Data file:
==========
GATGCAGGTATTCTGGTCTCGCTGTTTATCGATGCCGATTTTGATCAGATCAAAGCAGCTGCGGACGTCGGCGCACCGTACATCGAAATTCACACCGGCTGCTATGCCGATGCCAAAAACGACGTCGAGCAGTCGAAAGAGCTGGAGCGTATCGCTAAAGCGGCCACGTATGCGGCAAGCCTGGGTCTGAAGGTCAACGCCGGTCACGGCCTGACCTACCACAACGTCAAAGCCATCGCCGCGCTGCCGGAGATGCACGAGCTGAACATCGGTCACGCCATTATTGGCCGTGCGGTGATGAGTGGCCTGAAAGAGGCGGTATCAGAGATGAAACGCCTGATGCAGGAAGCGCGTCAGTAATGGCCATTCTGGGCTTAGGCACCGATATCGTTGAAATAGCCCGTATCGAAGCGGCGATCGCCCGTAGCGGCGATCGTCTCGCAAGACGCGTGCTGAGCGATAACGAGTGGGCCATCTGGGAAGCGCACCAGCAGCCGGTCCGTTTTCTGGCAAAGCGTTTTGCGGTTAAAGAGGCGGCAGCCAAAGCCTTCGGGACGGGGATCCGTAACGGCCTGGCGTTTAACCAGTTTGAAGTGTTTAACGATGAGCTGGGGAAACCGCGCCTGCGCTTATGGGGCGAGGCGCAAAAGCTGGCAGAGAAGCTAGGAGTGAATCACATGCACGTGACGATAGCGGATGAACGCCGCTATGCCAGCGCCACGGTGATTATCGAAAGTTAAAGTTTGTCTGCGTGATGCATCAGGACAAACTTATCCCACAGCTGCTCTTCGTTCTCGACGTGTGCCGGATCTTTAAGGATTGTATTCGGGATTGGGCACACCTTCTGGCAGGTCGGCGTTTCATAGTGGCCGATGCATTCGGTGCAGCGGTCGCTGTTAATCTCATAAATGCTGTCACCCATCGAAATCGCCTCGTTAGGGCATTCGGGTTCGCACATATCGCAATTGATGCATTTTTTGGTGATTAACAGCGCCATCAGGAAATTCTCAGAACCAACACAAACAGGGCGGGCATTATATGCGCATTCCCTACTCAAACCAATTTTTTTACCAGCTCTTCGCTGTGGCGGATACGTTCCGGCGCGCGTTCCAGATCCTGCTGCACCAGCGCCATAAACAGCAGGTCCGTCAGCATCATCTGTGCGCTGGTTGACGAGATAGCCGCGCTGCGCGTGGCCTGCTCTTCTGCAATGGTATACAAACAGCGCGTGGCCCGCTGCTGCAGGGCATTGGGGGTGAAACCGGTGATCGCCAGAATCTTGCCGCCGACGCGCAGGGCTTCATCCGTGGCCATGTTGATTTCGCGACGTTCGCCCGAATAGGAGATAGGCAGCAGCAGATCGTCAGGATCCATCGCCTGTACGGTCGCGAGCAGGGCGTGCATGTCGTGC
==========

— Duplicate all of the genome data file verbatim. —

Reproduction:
GATGCAGGTATTCTGGTCTCGCTGTTTATCGATGCCGATTTTGATCAGATCAAAGCAGCTGCGGACGTCGGCGCACCGTACATCGAAATTCACACCGGCTGCTATGCCGATGCCAAAAACGACGTCGAGCAGTCGAAAGAGCTGGAGCGTATCGCTAAAGCGGCCACGTATGCGGCAAGCCTGGGTCTGAAGGTCAACGCCGGTCACGGCCTGACCTACCACAACGTCAAAGCCATCGCCGCGCTGCCGGAGATGCACGAGCTGAACATCGGTCACGCCATTATTGGCCGTGCGGTGATGAGTGGCCTGAAAGAGGCGGTATCAGAGATGAAACGCCTGATGCAGGAAGCGCGTCAGTAATGGCCATTCTGGGCTTAGGCACCGATATCGTTGAAATAGCCCGTATCGAAGCGGCGATCGCCCGTAGCGGCGATCGTCTCGCAAGACGCGTGCTGAGCGATAACGAGTGGGCCATCTGGGAAGCGCACCAGCAGCCGGTCCGTTTTCTGGCAAAGCGTTTTGCGGTTAAAGAGGCGGCAGCCAAAGCCTTCGGGACGGGGATCCGTAACGGCCTGGCGTTTAACCAGTTTGAAGTGTTTAACGATGAGCTGGGGAAACCGCGCCTGCGCTTATGGGGCGAGGCGCAAAAGCTGGCAGAGAAGCTAGGAGTGAATCACATGCACGTGACGATAGCGGATGAACGCCGCTATGCCAGCGCCACGGTGATTATCGAAAGTTAAAGTTTGTCTGCGTGATGCATCAGGACAAACTTATCCCACAGCTGCTCTTCGTTCTCGACGTGTGCCGGATCTTTAAGGATTGTATTCGGGATTGGGCACACCTTCTGGCAGGTCGGCGTTTCATAGTGGCCGATGCATTCGGTGCAGCGGTCGCTGTTAATCTCATAAATGCTGTCACCCATCGAAATCGCCTCGTTAGGGCATTCGGGTTCGCACATATCGCAATTGATGCATTTTTTGGTGATTAACAGCGCCATCAGGAAATTCTCAGAACCAACACAAACAGGGCGGGCATTATATGCGCATTCCCTACTCAAACCAATTTTTTTACCAGCTCTTCGCTGTGGCGGATACGTTCCGGCGCGCGTTCCAGATCCTGCTGCACCAGCGCCATAAACAGCAGGTCCGTCAGCATCATCTGTGCGCTGGTTGACGAGATAGCCGCGCTGCGCGTGGCCTGCTCTTCTGCAATGGTATACAAACAGCGCGTGGCCCGCTGCTGCAGGGCATTGGGGGTGAAACCGGTGATCGCCAGAATCTTGCCGCCGACGCGCAGGGCTTCATCCGTGGCCATGTTGATTTCGCGACGTTCGCCCGAATAGGAGATAGGCAGCAGCAGATCGTCAGGATCCATCGCCTGTACGGTCGCGAGCAGGGCGTGCATGTCGTGC